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Match people’s skills to your system

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in Workplace Communication

Ken Anderson beat the odds to become one of the most prolific quarterbacks in National Football League history.

Slow-footed quarterbacks with weak arms, especially those graduating from tiny schools, aren’t even supposed to make the NFL, much less lead the Cincinnati Bengals to the Super Bowl. But Anderson’s passing was unusually accurate, and he came along just as teams began using the West Coast Offense, which emphasizes short passes over long bombs.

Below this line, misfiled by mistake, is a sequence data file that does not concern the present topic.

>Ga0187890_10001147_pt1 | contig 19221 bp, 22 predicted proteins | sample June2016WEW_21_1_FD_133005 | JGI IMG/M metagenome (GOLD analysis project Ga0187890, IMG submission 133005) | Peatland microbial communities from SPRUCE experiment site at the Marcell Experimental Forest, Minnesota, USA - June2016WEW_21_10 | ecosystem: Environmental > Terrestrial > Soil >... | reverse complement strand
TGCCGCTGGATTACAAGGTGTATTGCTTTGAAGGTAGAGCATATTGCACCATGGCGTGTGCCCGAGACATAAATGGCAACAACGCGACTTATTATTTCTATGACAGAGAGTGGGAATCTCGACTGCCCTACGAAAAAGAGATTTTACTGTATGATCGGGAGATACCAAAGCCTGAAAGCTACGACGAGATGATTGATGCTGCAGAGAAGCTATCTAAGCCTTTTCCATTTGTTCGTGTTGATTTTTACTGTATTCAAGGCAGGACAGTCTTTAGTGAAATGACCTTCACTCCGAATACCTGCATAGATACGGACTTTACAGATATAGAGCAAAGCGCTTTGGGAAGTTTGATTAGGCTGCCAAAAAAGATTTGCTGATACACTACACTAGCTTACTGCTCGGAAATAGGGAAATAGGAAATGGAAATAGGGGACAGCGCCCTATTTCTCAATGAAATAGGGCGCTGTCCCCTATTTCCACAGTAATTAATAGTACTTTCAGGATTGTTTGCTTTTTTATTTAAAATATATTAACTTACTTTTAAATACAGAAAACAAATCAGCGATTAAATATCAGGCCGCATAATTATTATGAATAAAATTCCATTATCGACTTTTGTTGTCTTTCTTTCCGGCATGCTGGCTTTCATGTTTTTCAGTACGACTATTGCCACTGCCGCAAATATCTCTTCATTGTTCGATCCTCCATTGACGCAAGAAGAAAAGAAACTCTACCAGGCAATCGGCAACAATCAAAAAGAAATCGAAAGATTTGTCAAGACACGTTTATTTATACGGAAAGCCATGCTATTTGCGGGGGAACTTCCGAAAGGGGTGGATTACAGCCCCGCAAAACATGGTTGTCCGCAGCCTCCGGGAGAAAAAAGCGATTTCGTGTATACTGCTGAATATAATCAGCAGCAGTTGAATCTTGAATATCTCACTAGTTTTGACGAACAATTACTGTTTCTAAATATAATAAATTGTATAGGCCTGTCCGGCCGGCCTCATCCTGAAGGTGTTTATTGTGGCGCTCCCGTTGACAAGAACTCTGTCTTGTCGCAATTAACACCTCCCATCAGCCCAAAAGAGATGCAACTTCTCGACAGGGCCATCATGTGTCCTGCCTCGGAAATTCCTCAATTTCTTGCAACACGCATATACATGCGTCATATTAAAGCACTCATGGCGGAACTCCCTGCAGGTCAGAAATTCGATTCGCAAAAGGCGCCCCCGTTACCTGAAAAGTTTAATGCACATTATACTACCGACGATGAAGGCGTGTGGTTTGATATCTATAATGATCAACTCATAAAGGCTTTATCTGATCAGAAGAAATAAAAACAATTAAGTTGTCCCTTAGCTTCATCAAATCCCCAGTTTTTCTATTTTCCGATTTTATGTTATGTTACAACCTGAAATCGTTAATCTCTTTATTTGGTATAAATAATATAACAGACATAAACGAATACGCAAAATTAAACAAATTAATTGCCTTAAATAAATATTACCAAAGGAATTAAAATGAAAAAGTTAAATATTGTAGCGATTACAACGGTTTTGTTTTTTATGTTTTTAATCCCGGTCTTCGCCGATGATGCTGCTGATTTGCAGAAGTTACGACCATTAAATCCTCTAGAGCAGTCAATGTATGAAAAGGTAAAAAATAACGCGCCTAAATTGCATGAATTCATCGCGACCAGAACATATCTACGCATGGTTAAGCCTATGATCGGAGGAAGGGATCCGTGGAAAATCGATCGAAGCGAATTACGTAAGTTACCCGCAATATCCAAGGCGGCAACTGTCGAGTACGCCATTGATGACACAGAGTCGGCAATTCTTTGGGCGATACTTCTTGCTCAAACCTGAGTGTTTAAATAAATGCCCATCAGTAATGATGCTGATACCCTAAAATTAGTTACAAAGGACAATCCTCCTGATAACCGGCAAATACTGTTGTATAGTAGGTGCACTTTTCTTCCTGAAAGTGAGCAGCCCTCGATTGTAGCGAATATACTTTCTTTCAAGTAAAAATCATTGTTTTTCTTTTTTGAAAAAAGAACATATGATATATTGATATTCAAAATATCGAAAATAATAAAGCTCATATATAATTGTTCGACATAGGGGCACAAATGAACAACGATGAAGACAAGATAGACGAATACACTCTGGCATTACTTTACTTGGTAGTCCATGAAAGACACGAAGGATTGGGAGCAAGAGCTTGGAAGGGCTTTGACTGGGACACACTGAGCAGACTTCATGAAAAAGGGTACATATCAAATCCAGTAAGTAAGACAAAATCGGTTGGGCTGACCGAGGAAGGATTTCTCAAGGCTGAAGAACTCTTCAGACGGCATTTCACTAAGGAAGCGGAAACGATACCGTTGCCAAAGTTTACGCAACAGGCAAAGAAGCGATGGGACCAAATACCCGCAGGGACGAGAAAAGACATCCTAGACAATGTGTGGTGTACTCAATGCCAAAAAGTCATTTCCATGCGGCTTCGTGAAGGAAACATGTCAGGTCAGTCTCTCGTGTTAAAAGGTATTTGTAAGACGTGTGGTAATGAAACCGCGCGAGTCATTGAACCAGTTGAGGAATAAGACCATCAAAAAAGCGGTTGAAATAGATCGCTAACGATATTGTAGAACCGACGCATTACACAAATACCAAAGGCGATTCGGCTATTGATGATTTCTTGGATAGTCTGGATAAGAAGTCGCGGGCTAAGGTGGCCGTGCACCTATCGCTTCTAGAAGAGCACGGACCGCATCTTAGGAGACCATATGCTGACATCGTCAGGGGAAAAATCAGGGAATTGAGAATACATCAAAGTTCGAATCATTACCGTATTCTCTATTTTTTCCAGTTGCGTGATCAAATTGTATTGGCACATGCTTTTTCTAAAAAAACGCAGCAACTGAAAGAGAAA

Under this offense, Anderson set NFL records for consecutive pass completions (20), completion percentage for a single game (90.9%) and completion percentage for a season (70.3% in 1982), as well as Super Bowl records for completion percentage (73.5%). When he retired in 1986, Anderson was ranked sixth all-time for passing yards.

— Adapted from The Art of Quarterbacking, Ken Anderson & Jack Clary, Linden Press.

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